Although SBS is officially diagnosed on x-ray or CT scan, no official angle defines its presence. We recommend radiographic measurement is a critical assessment criterion to not only help in diagnosis but also to monitor for improvement after treatment. We used the HPT method as it is more accurate than a 4-line Cobb, and it also measures the spinal curve along its curve being consistent with an engineering analysis vs. the Cobb method that measures a cross-section to the spinal curve and which can be affected by a deviation in vertebral body shape.18,31 As assessed using the PostureRay analysis system, an average normal thoracic contoured line gets added to the patient’s image, aiding in a quick and accurate diagnosis.

There are different grades of SBS that may necessitate different treatment approaches. The surgical correction of severe SBS, when the thoracic spine is lordotic is described in the literature.10–12 Surgery is only recommended for SBS patients who have cardiopulmonary symptoms with severe structural thoracic lordosis of greater than 25-30°.11 As this case and others suggest, for mild cases of SBS (hypokyphosis), non-surgical intensive rehabilitation programs incorporating thoracic hyper-flexion protocols may prove to be the most effective approach to restore/improve normal physiologic kyphosis and simultaneously relieve related back pains and exertional dyspnea typically experienced by these patients.14,15

This case featured a 15° improvement in kyphosis in 9-weeks. The Mitchel case14 showed a 10° improvement in 16-weeks and the Betz case15 showed a 14° improvement in 12-weeks. Together, these three CBP cases show a 10-15° improvement in thoracic kyphosis over a 9-16 week duration which may be very clinically important. In the reduction of thoracic hyperkyphosis (THK), for example, several recent CBP case reports and 2 series show changes of 9-23° over durations of 9 weeks to 13 months32–37; the 2 case series showed an average improvement in THK of 11° over 9-10 weeks.32,33 Other non-surgical rehabilitation methods used to reduce THK do not typically use x-ray, but the 2 studies that did perform pre-post x-ray trials each showed only a 3° reduction over 6 months38 and 2 years.39

CBP methods may prove its effectiveness for SBS and other structural spine deformities as it incorporates patient-specific mirror image traction methods. We believe that sustained spinal traction in the reverse of a patient’s spinal deformity may be the ideal approach to reduce the deformity as this targets the viscoelastic properties of the intervertebral discs and ligamentous tissues.39,40 Spinal traction causes ligamentous tissues to biomechanically creep (deform over time) that causes plastic deformation (structure permanently deforming/lengthening)40,41; this likely contributes to the radiographically demonstrable spinal structural improvements as seen in the CBP treatment of THK,32–37 SBS,14,15 cervical hypolordosis,42–44 and lumbar hypolordosis.45–47 Although CBP methods involve exercises and spine and postural adjusting procedures, as demonstrated in several randomized trials, the traction is key to structural spine changes and successful long-term patient outcomes.42–47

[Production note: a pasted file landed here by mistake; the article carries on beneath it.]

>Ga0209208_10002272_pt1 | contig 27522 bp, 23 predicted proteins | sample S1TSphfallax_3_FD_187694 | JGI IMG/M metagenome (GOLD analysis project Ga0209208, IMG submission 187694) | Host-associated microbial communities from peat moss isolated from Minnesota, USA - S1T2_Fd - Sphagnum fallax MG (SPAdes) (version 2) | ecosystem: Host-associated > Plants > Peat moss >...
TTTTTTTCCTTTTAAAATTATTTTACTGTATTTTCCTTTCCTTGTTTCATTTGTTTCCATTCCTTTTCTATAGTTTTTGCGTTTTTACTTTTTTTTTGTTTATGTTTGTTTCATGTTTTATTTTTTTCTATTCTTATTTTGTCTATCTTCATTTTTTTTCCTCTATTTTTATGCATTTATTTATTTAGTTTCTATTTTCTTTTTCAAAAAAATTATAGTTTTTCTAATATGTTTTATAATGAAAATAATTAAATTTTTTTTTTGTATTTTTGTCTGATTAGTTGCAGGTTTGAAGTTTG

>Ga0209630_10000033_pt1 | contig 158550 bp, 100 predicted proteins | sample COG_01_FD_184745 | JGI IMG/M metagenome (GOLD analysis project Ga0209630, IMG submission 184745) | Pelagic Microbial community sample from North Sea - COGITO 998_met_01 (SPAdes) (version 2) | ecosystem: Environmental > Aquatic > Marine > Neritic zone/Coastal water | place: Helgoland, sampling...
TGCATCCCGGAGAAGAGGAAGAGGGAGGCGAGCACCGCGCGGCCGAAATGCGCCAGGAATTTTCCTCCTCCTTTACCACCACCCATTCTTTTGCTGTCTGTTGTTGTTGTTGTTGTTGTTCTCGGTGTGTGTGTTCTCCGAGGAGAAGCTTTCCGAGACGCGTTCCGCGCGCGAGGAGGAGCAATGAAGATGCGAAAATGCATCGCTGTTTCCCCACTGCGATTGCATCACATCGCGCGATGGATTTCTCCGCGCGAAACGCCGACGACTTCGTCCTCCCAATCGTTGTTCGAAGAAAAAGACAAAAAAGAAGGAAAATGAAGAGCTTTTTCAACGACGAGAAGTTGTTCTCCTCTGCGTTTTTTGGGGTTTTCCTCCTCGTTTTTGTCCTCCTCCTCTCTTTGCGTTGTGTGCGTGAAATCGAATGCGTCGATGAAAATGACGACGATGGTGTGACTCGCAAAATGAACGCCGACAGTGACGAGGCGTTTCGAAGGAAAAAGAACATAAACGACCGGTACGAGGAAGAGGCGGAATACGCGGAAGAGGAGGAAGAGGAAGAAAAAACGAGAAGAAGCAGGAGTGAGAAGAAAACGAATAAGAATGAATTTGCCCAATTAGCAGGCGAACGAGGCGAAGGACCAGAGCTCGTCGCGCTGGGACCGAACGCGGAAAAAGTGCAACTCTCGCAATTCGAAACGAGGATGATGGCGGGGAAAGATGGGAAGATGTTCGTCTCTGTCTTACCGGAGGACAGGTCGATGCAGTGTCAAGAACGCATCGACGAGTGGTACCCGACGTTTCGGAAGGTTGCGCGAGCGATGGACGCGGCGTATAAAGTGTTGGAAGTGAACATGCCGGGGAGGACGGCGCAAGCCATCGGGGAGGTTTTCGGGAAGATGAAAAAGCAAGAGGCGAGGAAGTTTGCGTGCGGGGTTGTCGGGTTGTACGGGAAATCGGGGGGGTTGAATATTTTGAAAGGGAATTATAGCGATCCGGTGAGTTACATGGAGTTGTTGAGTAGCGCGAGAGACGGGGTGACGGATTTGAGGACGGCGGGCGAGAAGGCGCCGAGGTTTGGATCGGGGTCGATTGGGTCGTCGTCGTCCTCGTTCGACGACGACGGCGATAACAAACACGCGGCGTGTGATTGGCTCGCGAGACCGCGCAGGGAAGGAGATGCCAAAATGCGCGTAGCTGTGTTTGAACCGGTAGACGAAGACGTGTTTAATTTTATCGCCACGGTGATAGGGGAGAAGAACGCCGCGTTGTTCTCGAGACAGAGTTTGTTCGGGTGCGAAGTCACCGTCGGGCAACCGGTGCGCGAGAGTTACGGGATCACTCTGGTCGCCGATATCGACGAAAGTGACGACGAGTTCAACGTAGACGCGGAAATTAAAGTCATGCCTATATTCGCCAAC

The definitive diagnosis for SBS is obtained via radiographic imaging.6–9 While the utility of x-ray is well known in daily practice so too is the presumed risks from the radiation exposures. As recently discussed by many,48–54 concerns of future cancer risks from diagnostic x-rays or CT scans are based on a flawed linear model assumption. The linear no-threshold (LNT) model has been used by all major radiation safety committees for decades but now is undergoing scrutiny. Multiple articles by Calabrese have systematically documented that the 1956 recommendation of the US National Academy of Sciences Biological Effects of Atomic Radiation I Genetics Panel changed from a threshold model to a linear dose-response model for estimating risk assessment, was an ideologically motivated decision based on deliberate falsification and fabrication of the research record.55,56 There is no evidence that exists showing dangers to humans exposed to radiation levels lower than 100mGy; because x-rays are much less than this (1-3mGy),53,54 there should be no concerns about radiation exposures to patients receiving spinal x-rays for their back pains.48–54

Limitations to this case includes that it is only a single case. One may argue whether this case demonstrated a sufficiently straightened thoracic spine to be officially diagnosed as SBS. We argue that a thoracic curve having greater than 50% reduction in its normal physiologic alignment is pathological; whether termed SBS or hypokyphosis is essentially a semantics issue. Although there was a 4-month follow-up, a longer follow-up would prove better information as to the stability of spinal correction attained. We recommend more research into non-surgical methods to increase the thoracic spinal curve in SBS patients, although the rarity of the condition presents an obvious challenge for this endeavor.


This case demonstrates the improvement in both SBS and cervical hypolordosis corresponding to improvements in back pain and classic exertional dyspnea commonly associated with this disorder. The large structural improvement in thoracic curve is likely due to the unique and multimodal mirror image thoracic hyper-flexion traction and exercises used in the CBP treatment approach.